http://www.skinmed.co.uk/pharmacynew...s_release.html

When applied to the skin every 24 hours for 4-6 weeks, as indicated for effective use, Hydroquinone is absorbed into the blood stream and has been shown to be excreted via the kidneys, at a much slower rate (every 72 hours). It is this accumulation in the body, as the molecule is broken down in the bone marrow to p-benzoquinone, which provokes the potential long-term DNA cell damage and poses the carcinogenic threat.



Some of you people, continue to make yourselves believe it is all okay, to use this drug in high percentages, espcecially without a doctors supervision. In the long run, you will see the damage that can be caused from abusing this drug. It's ridiculous, immature to abuse such a drug.

If entire countries can take it off the market for a reason, then this should be a warning sign to all, you don't want to heed that warning sign, then go right ahead, and sit their with your arrogance and put downs on me, and tell me I am wrong, it won't make you right.

This is for people who are using hydro, and precautions when handling it, this is for a workplace, but those making thier own creams should heed it as well when handling it.
http://gis.wvdep.org/tri/cheminfo/csfs66.txt
 

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To each his own. I havent had a problem with hydro and you wont if you use it correctly.
Yes, to each their own. I used it correctly, and there are many others who have used it correctly, and got good results, and bad results. I also, have the common sense to not encourage others to abuse it. To research their facts, and not just listen to anything or anyone. Everyone should use with caution, there is a reason, why you have to get a prescription for it, in higher doses!

Special precaution should be taken by people with darker skin tones, they should proceed with education and facts.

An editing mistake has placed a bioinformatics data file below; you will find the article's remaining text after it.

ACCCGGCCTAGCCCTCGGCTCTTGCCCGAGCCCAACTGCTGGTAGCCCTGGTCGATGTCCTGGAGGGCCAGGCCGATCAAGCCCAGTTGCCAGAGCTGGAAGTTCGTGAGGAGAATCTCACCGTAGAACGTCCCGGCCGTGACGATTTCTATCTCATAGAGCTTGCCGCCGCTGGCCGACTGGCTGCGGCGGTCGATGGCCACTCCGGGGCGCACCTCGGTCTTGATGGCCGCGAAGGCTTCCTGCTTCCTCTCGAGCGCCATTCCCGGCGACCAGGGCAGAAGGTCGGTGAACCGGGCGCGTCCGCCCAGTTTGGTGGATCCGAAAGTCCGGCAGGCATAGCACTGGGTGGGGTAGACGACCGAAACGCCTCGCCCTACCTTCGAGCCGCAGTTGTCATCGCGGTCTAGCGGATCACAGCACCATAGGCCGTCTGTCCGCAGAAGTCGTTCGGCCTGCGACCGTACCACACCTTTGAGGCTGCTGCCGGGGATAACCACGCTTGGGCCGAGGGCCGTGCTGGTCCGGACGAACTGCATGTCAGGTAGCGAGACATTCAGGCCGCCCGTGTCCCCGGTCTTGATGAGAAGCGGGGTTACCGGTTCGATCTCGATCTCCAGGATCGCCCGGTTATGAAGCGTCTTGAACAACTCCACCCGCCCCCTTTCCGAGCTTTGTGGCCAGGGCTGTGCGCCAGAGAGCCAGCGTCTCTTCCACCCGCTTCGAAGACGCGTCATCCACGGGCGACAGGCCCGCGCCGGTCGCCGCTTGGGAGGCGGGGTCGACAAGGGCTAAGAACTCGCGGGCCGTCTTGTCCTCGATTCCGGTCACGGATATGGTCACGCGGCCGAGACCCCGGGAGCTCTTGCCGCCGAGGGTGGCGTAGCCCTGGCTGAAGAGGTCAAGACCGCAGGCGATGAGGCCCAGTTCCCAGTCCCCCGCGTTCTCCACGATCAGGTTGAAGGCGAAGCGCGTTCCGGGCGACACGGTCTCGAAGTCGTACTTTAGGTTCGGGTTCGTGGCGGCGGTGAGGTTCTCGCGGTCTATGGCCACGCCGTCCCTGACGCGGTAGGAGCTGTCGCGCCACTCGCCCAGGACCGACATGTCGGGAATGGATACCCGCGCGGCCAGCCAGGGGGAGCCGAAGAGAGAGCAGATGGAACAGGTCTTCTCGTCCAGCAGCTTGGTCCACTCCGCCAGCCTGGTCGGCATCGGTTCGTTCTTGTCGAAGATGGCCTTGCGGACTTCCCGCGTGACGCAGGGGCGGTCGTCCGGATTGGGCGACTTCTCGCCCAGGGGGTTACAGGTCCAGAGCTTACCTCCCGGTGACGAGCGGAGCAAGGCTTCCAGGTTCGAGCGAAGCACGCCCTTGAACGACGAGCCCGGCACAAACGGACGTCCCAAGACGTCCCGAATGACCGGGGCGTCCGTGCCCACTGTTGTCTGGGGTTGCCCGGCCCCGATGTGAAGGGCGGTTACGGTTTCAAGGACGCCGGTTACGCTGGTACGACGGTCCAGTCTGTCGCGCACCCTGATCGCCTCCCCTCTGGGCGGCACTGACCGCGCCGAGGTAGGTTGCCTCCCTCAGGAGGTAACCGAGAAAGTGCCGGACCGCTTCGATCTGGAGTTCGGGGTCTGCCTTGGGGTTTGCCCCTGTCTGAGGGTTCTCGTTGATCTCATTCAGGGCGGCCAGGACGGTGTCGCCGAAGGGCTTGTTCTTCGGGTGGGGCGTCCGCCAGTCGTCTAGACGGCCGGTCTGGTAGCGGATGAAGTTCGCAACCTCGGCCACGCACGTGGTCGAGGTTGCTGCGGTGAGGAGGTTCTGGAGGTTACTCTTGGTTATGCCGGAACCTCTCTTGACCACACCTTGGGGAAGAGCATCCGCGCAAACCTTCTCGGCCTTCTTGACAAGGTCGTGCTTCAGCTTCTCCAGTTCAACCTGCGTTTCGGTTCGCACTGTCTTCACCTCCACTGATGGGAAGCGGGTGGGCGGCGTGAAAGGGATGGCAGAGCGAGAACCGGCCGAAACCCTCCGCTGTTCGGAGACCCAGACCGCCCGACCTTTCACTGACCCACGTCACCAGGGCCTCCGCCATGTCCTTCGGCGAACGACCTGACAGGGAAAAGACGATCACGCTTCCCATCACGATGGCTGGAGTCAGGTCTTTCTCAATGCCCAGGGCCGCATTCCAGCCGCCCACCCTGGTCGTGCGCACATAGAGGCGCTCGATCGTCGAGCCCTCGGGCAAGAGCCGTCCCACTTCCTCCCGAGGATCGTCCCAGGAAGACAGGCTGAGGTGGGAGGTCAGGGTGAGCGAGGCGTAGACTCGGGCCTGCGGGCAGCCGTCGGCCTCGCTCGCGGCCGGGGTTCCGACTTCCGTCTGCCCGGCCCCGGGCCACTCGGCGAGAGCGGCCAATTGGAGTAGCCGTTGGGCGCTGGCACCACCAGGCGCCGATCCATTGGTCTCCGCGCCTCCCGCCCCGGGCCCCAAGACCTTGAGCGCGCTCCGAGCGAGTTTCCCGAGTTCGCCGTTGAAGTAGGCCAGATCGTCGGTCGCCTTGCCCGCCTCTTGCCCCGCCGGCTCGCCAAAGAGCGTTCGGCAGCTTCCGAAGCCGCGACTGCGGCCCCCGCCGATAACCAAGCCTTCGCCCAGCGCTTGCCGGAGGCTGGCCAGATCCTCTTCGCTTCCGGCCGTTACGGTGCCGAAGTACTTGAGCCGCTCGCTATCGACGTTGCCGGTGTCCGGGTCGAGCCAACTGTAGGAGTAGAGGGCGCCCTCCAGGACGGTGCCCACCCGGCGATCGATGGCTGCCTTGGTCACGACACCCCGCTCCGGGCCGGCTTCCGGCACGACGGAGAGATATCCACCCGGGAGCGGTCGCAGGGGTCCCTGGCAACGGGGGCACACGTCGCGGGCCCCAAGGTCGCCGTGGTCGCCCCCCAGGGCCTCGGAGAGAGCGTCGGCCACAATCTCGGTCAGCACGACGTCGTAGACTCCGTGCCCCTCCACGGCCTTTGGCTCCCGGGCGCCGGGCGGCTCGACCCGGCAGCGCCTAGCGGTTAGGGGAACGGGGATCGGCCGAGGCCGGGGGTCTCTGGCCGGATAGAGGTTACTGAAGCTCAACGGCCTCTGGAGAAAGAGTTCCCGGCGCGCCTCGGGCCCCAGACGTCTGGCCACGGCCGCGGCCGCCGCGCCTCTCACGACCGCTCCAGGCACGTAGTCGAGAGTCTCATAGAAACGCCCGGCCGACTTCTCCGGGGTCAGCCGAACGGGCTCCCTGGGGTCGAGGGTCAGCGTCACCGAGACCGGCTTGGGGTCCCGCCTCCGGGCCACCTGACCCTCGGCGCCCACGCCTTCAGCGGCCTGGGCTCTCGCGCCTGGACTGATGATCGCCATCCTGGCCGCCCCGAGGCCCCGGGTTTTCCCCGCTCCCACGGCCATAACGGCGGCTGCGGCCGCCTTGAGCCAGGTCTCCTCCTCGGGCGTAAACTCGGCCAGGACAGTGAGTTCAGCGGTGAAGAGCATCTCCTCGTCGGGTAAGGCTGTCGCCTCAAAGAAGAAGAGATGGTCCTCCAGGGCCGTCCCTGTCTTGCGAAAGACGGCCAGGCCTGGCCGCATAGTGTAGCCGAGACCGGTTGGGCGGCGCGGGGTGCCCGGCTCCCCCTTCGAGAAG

Hydroquinone lightens the color of the skin areas to which it is applies, and is the only FDA approved product for bleaching. It is affective in about 60-to70% of its users. It is available over the counter in concentrations up to 3%, with higher concentrations obtained by prescription. It is safe to use in low percentages and short periods of time. Too high a percentage of hydroquinone over prolonged use and direct sun can cause mutagenic damage to melanocytes. It is imperative to stay out of the sun for the treatment to work.http://www.classicbeautyconcepts.com...gmentation.htm



http://www.funkymommy.net/blog/2009/...k-exposed.html



http://www.lneonline.com/featured_ar...rchive/?200701


http://www.celibre.com/Celibreblog/p...roquinone.aspx
 

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Addressing the topic title: Yes, a few other things do work. Arbutin is said to lighten evenly, and with no negative health effects. However, it is reportedly only a mild lightener, and would like be pointless to use as anything other than a tan-remover or a maintainer. I doubt it would have any visible effects at all on African or Indian skin.

Monobenzone works, but as we all know, it is so strong that it is dangerous to use for a long period of time.

Mequinol is said to be as effective as monobenzone, but without the negative effects, but since very few people have gotten a hold of it, we cannot know for sure what its effects are.

In my opinion, monobenzone, mequinol or hydroquinone would be excellent to start off with, just to give the melanin an initial kick up the backside to get out of our skin. After that, low concentrations of HQ or medium concentrations of Arbutin (which is pretty cheap) to lighten the rest of the way and maintain. That's just a theory, though, and I don't know how well it would translate into practise.